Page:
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5 tips for internal HR consultants

eBook Training InvestmentFrom my years working in HR, I know that employees don’t often ask HR for help. At least, that is what it was like for the companies I worked with. As HR consultants, it is our job to give guidance and support to enable our colleagues make better decisions. Our roles are operational, not strategic, and, if we do our jobs right, we are practically invisible to other departments and employees. When a problem arises on the operational front, HR is consulted, but not always, or only when the situation has “gotten out of hand”. I’ve often stood and asked myself “why didn’t you come to us for advice or help before?” For HR consultants to become trusted advisors to every employee in the company, here are five of my ideas.

1.  Advertise what you can do

‘You don’t know what you don’t know’. In other words, what is someone going to ask, if they don’t know what you can help with? Tell others what you can do for them. You can advertise your services via a newsletter, via posters on the wall, via Q&A pages on the intranet, etc. You can even write simple case studies, describing what you have done for someone in the past.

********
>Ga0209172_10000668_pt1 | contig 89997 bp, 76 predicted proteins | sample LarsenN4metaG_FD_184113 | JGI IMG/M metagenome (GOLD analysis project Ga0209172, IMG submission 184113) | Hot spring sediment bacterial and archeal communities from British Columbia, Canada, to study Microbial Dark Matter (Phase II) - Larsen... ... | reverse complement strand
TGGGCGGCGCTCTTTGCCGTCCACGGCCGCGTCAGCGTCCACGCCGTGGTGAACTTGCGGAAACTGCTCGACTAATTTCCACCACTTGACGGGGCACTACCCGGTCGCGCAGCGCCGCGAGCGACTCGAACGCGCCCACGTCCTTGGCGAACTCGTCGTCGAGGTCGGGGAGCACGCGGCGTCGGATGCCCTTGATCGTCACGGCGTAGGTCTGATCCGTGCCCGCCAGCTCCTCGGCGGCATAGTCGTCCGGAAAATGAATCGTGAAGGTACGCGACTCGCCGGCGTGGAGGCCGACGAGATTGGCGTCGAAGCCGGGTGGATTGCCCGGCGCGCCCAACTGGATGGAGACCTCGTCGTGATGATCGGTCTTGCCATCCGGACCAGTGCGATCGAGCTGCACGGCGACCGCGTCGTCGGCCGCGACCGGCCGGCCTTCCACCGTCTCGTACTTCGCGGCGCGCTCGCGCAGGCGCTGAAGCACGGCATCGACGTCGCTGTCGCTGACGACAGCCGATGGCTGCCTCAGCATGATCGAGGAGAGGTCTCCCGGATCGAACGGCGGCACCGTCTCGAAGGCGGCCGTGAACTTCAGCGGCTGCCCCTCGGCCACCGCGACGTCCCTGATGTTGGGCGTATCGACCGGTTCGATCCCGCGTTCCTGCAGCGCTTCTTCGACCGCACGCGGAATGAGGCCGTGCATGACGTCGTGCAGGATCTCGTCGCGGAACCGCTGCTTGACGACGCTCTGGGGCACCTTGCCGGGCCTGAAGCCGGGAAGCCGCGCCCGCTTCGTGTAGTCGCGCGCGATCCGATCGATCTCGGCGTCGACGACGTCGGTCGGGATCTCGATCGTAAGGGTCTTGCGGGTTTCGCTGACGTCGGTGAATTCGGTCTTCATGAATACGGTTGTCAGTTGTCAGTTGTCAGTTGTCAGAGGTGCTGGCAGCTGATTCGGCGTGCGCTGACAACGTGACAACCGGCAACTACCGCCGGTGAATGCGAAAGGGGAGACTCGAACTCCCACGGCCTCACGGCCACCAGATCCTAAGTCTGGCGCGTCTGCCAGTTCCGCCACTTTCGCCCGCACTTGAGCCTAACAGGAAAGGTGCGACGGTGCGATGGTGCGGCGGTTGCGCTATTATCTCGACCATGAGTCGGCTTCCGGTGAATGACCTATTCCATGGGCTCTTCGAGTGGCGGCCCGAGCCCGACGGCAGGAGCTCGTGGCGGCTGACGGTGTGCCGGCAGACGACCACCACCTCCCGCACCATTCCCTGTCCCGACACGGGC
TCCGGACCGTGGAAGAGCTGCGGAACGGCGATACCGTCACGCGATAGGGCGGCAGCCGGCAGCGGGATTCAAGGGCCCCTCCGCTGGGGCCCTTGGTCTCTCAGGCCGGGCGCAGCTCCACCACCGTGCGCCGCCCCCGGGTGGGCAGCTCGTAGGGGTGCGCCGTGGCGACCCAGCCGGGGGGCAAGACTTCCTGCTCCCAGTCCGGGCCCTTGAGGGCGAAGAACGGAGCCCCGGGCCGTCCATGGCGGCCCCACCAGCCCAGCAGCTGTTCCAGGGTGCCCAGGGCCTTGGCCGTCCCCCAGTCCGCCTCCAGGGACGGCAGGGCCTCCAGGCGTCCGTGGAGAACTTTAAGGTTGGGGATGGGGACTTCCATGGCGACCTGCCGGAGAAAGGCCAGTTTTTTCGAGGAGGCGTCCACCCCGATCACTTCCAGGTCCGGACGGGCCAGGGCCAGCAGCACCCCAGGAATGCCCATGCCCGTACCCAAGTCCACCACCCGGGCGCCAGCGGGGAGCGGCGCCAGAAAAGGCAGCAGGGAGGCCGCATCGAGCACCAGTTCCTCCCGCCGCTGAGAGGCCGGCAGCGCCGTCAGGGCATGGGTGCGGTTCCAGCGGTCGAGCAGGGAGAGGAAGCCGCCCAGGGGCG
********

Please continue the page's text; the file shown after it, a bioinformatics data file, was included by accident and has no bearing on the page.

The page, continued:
2.  Listen for context and unspoken words

Listening for information that employees aren’t saying is very important. When we can listen for the context around what is happening, not only the content, we can get more information and offer better solutions.

3.  Ask before you tell

One way to be clear about the needs of employees is to clarify what we have heard from them. Questions like “Let me check to see if I understand…”and “I heard you say these things are important, is that right?” lets the other person know you are listening and thinking about their needs before you give advice. It also helps you to make sure you understand what they are saying.

4.  Begin with the end in mind

Questions like “What outcome would you like to see?” and “What is the most important behaviour to change?” help employees to see the end of the process – not just the first step to solve a problem. By focusing on the overall outcome, you can offer methods your internal clients may not have thought about.

5.  Don’t say “no” if you don’t have to

“What I can do is…” can be the most powerful tool in your phrase book. Why say, “No, I can’t do that” if you don’t have to? I know this can be a cultural point, but focusing on what we can do for our internal clients instead of what we cannot shows them that we are willing to problem solve together.

These tips are based on my personal experience. If you work in HR, or if you have recently dealt with a situation involving HR, and if you have any additional tips for our readers, please use the comments box below.

Tips and tricks for delivering bad news from a famous baseball coach

Is it ever possible to give bad news in a good way?